Most pitching coaches will tell their pitchers over and over again, pound the strike zone and don’t be afraid to keep your fielders busy.
With his ability to throw strikes and keep the ball on the ground, Toronto Blue Jays prospect Kendall Graveman is more than making his infielders earn their paycheques and keeping his pitching coaches at all levels happy.
Graveman began the year in Lansing, the Jays A affiliate, and has advanced through their minor league system leaping to Buffalo. That’s four levels of the minors in a calendar year for a guy who was a college senior a little over the year ago and received a signing bonus – $5,000 – that wouldn’t even get you one year of undergraduate studies at an Ontario university.
Despite being somewhat of a mystery and an unheralded prospect coming into the year, Graveman has done what he needs to as a pitcher: throw strikes and rack up outs.
“The hitter recognizes that I’m going to attack and not walk people and they’re going to have to go up there and make contact,” Graveman said following his Aug. 23 start for Buffalo against the Pawtucket Red Sox. “I know I’m not going to strike out a lot of guys, but if I can be consistent with ground balls and let my defence play, for me, my job is to let them play. That’s why I have eight other guys out there. It’s not just me and the catcher out there.”
Not every pitcher is blessed with a 98 mph fastball that can keep bats making wild swings and misses, however, many pitchers who lack that deadly fastball never get so much of a whiff of the big leagues.
Graveman is looking to be different. With a slightly below average fastball in the low 90s, strong change up and sinker and a cutter he developed last offseason, he’s kept batters from making strong contact with his pitches featuring late movement.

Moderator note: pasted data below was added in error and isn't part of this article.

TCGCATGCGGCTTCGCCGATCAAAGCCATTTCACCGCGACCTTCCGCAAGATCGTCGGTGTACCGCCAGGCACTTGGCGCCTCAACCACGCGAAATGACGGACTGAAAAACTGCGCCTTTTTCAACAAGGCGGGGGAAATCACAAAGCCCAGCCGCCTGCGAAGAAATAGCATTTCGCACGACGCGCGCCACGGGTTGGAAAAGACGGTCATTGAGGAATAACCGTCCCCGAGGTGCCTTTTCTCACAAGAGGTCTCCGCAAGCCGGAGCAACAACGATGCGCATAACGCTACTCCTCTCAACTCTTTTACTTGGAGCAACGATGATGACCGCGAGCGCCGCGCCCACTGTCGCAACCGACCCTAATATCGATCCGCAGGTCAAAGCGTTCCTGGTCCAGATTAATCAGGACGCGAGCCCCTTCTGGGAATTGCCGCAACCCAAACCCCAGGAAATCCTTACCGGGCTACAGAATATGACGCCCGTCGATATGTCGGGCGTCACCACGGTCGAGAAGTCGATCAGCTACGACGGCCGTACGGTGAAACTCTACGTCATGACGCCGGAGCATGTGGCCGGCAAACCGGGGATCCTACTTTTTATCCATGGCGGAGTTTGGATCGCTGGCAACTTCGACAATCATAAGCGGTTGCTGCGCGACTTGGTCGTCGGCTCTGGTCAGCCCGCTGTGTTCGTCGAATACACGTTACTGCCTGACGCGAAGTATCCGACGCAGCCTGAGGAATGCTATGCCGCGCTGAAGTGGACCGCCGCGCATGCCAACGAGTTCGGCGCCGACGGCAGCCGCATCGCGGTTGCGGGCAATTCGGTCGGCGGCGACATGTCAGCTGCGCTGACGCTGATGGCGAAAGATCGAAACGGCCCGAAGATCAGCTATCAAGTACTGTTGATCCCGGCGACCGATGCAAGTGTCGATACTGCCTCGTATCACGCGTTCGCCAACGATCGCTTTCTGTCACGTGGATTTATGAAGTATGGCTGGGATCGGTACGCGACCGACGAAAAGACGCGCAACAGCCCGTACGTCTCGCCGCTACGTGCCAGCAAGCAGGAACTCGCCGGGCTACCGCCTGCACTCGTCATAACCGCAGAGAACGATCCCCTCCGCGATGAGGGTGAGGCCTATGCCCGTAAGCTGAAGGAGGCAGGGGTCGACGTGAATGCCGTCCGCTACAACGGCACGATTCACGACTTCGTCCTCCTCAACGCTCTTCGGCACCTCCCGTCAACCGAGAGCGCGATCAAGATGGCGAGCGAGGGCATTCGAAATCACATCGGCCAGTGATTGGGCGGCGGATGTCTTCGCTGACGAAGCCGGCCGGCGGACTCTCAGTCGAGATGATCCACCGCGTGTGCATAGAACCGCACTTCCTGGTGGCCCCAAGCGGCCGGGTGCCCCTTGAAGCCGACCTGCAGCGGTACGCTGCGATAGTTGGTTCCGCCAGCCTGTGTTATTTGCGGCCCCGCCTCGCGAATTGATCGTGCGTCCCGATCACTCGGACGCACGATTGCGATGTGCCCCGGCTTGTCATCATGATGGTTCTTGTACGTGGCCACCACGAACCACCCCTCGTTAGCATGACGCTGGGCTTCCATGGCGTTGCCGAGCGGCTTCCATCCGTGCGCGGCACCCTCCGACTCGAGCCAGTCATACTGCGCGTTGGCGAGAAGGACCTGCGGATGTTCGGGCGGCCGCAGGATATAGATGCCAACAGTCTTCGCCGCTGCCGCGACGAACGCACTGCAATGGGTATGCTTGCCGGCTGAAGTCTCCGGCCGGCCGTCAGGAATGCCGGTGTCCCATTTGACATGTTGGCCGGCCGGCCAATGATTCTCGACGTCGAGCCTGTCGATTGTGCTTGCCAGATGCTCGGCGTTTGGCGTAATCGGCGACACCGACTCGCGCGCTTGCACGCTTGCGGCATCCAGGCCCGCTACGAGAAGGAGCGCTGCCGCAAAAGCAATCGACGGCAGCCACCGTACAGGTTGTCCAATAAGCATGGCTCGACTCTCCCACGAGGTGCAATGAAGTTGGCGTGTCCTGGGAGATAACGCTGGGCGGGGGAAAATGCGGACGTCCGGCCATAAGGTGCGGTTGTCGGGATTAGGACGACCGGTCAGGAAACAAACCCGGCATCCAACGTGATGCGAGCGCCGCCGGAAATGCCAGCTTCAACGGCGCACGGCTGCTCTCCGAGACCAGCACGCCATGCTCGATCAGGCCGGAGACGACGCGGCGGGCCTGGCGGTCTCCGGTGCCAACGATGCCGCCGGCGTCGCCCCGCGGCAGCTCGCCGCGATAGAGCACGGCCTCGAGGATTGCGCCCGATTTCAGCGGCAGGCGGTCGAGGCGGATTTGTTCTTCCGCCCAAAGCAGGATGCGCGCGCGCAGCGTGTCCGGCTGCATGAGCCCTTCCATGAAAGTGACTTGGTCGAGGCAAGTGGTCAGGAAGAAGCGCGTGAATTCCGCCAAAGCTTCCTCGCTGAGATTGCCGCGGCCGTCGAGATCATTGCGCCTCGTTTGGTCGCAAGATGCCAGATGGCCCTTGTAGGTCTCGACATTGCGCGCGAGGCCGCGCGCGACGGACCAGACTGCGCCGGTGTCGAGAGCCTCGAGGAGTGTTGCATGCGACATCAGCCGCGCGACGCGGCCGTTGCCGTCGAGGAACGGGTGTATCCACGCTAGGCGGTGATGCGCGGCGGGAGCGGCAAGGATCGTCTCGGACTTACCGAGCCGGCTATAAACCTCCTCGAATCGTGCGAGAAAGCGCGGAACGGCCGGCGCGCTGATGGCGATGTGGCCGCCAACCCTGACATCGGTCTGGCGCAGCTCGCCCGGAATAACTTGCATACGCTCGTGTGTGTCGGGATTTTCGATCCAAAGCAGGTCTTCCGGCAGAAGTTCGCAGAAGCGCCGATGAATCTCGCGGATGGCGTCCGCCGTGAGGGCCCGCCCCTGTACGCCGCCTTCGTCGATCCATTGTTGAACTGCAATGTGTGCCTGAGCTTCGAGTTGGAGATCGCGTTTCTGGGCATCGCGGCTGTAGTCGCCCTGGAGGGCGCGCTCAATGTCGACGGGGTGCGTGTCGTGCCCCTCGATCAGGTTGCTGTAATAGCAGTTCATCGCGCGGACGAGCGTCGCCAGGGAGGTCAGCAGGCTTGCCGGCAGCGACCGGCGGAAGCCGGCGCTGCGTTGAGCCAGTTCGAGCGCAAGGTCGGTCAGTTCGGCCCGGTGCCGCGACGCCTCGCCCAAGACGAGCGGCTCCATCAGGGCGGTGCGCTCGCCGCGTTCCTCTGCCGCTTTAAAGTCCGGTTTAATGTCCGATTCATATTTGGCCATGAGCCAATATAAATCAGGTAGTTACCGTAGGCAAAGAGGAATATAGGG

“I worked really hard to gain a few miles per hour on the velocity side of (my pitches) and I learned a cutter to keep them honest on both sides of the plate and I’ve got one going away from a righty and one going into a righty,” Graveman said. “It’s making them honour it and adding that velocity and cutter has been really big to my game.”
The cutter has helped his arsenal of pitches carry him from a 4.31 ERA, 1.378 WHIP and a 4.12 FIP, according to Fangraphs, in 39.2 innings to a more eye popping 1.83 ERA, 1.034 WHIP and under 3.00 FIP, via Fangraphs.
With his ability to go after batters and induce weak contact, while still working early in the count, it allows him to go deep into games with his shortest minor league outing coming back on April 30 in Dunedin when he went 4 innings.
“He throws tons of strikes with movement, so he gets a ton of ground balls and he’s not going to walk guys,” Bisons veteran catcher Mike Nickeas said. “If you can throw strikes, you can get outs. He’s not afraid of going inside of hitters, even to lefties, which is difficulty for a righty. He’s not scared, man. He just pounds the zone.”
Although he lacks the blazing fastball, Graveman said he knows his strength lies in his sinker ball that keeps his infielders busy.
In 2014, across four minor league levels, 27.47% of all batters he’s faced have resulted in groundouts and a staggering 61.48% of his batted ball breakdown, according to MLBfarm.com.
With his style, it’s rare to see many batters get a free pass to first. This past year, he’s put up a 3.71 strikeout to walk rate and only allowed 1.7 walks per nine innings. Across four levels, he’s averaged 2.21 pitchers per batter and 3.6 at AAA.
“It’s key for him because like most sinker ballers they give up their hits, but if you roll a ground ball you get a lot of double plays and it erases the hits,” Bisons pitching coach Randy St. Claire said of Graveman attacking the plate. “He’s been great and he attacks the zone with all his stuff and works both sides of the plate with great movement on all his pitches.”